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WSU/Pend Oreille Extension introduced the Sense of Place series in 1999, with a focus on local landscape and natural history of Pend Oreille County, Washington. A partnership with the Kalispel Tribe of Indians Natural Resources Department has allowed us to expand this program through EPA funding to include more classes, a newsletter and this website.


by Carol Mack

They make their first appearance in early fall, these smelly invaders of our houses. They move right in and party all winter long, issuing invitations to their friends via chemical signals. Who owns this house, anyway?

Their frantic buzz and flash of yellow and black are a bit heart-stopping. But they have no stingers, do not spoil our foodstuffs nor destroy our dwellings. When they land, the reddish brown leathery, overlapping wings are evident, and you can see the flattened band on the hindmost legs that puts them in the leaf-footed bug family. And the smell! Most of us call them stink bugs, although entomologists reserve that name for a different family. More accurately, these are Western Conifer Seed Bugs, Leptoglossus occidentalis, “western narrow-tongue,” which they use to suck the juices out of the seeds growing in cones of as many as 30 species of trees. They are considered a pest by foresters - especially in seed orchards where selected trees are maintained for their annual cone crop.

Conifer seed bugs mate and lay their small barrel-shaped eggs on foliage in mid to late spring. They hatch after about 21/2 weeks of development. The immature nymphs then seek out and feed on maturing cones in treetops throughout the summer, becoming adults in late August. As temperatures drop during the fall and early winter, the adults look for a dry over-wintering location where they go into a state of torpor until spring. Favorite spots are under peeled bark and in bird and rodent nests.

Obviously, some of these bugs have higher ambitions for winter lodgings than rodent nests, and choose our houses instead. The warm interior temperatures cause them to be more active and they fly noisily around light fistures or windows, or, one memorable fall visit, my brother-in-law’s shiny bald head. No insecticide is registered for inside use on them. Most advice runs along the lines of preventing entry by sealing cracks around windows and doors. But I’m here to tell you that after 25 years of sustained efforts with a caulking gun, I still can find a couple dozen bugs inside on any given sunny winter day.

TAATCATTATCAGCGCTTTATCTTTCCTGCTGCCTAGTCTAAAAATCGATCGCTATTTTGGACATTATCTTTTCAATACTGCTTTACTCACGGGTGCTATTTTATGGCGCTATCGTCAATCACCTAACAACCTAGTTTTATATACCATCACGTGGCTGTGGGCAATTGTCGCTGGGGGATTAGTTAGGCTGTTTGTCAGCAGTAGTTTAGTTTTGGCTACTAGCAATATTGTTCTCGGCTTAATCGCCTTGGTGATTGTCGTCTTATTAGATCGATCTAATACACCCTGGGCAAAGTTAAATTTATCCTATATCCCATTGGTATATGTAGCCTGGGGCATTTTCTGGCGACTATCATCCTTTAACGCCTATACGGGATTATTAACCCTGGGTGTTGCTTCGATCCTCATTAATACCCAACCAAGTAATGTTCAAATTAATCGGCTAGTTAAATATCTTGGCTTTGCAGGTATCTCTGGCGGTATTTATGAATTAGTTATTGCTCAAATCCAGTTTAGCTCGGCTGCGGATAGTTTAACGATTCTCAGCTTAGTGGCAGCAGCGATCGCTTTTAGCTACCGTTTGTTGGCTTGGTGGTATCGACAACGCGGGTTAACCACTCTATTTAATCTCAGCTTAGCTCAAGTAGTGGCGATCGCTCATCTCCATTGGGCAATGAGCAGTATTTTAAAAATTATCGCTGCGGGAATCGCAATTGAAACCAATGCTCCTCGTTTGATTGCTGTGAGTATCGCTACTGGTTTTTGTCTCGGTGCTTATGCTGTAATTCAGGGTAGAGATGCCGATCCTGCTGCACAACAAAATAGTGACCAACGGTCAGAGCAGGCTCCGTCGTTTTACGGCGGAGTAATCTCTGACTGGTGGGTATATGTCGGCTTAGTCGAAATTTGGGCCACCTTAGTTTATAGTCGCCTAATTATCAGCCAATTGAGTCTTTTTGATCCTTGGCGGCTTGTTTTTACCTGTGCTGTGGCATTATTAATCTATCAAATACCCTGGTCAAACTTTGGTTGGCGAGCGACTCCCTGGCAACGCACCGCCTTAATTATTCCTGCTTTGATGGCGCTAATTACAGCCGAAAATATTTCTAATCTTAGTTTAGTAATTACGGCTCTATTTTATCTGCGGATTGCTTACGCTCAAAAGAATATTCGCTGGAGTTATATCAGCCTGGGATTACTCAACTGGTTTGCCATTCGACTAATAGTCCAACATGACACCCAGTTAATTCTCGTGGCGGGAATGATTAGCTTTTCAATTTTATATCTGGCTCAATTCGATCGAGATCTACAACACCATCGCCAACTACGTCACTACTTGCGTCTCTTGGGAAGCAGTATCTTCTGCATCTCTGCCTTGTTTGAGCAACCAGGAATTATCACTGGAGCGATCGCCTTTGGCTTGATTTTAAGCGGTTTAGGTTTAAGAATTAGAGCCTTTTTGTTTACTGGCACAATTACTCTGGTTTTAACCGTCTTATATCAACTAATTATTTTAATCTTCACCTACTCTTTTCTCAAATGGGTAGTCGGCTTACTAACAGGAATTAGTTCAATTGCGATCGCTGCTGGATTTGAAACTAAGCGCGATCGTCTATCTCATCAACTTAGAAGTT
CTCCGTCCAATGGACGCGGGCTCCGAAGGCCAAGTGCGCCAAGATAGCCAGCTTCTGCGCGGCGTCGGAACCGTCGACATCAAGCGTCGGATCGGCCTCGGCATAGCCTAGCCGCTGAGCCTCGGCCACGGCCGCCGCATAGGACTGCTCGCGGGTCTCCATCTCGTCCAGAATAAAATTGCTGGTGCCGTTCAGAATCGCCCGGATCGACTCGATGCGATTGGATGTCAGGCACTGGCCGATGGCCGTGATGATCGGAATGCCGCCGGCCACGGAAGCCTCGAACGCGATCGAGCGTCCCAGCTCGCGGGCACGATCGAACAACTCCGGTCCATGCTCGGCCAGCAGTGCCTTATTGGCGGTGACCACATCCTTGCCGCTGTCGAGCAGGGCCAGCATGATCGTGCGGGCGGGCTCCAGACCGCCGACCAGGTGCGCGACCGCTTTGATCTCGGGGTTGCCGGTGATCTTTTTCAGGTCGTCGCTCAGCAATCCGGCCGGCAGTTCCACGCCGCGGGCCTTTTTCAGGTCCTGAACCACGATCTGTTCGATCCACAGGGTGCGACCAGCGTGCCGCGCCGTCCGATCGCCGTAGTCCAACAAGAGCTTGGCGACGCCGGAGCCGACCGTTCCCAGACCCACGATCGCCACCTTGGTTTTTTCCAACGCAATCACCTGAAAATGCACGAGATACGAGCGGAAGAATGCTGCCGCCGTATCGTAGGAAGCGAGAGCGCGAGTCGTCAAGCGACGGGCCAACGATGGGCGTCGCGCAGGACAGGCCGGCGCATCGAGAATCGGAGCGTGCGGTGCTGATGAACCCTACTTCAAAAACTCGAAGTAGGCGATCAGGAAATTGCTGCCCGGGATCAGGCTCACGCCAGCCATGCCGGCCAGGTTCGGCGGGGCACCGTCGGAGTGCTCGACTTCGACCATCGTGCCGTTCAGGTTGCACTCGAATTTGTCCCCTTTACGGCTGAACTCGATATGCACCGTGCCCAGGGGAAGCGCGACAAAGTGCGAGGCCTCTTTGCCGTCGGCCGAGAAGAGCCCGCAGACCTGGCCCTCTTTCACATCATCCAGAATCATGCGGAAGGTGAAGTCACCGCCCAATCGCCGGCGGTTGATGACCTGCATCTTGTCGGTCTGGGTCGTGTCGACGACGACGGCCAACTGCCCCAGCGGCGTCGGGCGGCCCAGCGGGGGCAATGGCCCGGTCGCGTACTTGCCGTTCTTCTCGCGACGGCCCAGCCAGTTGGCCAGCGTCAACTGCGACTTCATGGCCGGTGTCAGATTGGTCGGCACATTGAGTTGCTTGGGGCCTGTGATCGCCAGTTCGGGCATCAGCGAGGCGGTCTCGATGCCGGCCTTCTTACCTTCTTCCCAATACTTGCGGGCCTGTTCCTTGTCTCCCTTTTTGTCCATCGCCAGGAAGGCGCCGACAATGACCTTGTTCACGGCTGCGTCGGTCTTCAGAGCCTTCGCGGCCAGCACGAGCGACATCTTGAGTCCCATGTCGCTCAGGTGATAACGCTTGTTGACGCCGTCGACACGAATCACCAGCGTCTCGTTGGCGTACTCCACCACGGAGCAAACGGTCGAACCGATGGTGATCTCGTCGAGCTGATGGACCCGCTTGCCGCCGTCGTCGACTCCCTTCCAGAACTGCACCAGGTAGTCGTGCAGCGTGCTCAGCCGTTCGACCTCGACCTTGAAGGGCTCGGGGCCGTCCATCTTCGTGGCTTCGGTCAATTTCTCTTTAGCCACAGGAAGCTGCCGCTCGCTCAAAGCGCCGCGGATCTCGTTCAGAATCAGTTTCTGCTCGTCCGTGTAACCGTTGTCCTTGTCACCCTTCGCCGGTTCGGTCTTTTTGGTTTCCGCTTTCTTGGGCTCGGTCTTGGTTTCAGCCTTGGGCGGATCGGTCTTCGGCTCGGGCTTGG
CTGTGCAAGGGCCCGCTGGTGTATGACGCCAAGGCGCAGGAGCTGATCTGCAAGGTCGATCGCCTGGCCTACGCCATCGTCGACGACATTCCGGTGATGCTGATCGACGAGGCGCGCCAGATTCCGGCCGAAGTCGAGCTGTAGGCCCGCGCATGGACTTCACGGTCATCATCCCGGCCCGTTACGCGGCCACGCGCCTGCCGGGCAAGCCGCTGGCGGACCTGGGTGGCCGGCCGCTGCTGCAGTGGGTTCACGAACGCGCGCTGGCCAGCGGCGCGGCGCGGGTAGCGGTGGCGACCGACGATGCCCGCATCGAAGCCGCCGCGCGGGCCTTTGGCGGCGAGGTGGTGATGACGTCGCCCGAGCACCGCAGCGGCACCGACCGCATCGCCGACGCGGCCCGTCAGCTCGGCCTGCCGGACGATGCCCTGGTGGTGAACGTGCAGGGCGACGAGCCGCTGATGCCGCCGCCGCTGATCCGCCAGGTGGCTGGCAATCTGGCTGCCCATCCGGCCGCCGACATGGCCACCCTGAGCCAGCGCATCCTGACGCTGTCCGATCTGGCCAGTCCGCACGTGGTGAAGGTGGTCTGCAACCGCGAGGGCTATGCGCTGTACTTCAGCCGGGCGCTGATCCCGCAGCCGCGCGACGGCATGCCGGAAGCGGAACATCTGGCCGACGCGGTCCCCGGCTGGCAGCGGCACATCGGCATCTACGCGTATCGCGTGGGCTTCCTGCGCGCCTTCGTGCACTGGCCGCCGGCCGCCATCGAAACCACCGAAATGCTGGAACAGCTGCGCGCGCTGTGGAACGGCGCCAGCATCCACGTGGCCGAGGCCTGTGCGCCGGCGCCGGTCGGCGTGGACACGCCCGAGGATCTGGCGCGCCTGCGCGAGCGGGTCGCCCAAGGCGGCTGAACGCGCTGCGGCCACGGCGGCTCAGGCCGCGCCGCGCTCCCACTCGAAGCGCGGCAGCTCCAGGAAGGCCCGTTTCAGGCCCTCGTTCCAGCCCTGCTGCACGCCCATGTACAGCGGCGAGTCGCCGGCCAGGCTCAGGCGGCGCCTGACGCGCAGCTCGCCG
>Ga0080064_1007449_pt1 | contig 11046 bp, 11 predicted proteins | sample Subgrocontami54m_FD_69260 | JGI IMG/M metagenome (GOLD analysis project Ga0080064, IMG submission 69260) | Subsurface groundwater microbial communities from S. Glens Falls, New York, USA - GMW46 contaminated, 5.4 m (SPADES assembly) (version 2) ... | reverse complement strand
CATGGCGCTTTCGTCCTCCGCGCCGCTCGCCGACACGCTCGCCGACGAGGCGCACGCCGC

My husband once suggested that it might be easier to change my attitude toward the bugs than to successfully fortify our house. Joining in this spin campaign, our kids renamed them “stink friends” and even played with them occasionally. I once looked through the plastic windows of a toy airplane to see at least 30 stink friends milling around - nowadays they’d be locked up for carrying concealed chemical weapons.

That essence-of-green-banana chemical is hexanal, and it functions as an alarm pheremone to communicate the presence of a threat and to repel predators. The threat of unleashing that odor inside certainly deters me from violence. However there are several heroes of our winter woods who eat these bugs with gusto, including flickers, gray and Steller’s jays, chestnut-backed chickadees and hairy woodpeckers. We evict our bugs into the snowbank outside our window where they are immobilized by the cold and provide us entertainment as the birds discover them. Free birdfeed—now there is a positive spin… For mass collecting from those sunny windows, hold a square-sided plastic container firmly to the glass below them and dislodge them with a gentle tap. Some folks find the hand-held vacuum cleaners a nifty solution. Or if you’re feeling brave, grasp firmly by the antenna and fling.

Stink friends were once limited to the Rocky Mountains, but their range seems to be spreading rapidly. Extension offices all the way to New England are starting to get inquiries about these household visitors—and their advice is along the lines of what I dispense: “You have stinkbugs...? Aren’t you lucky to live in a forest!”

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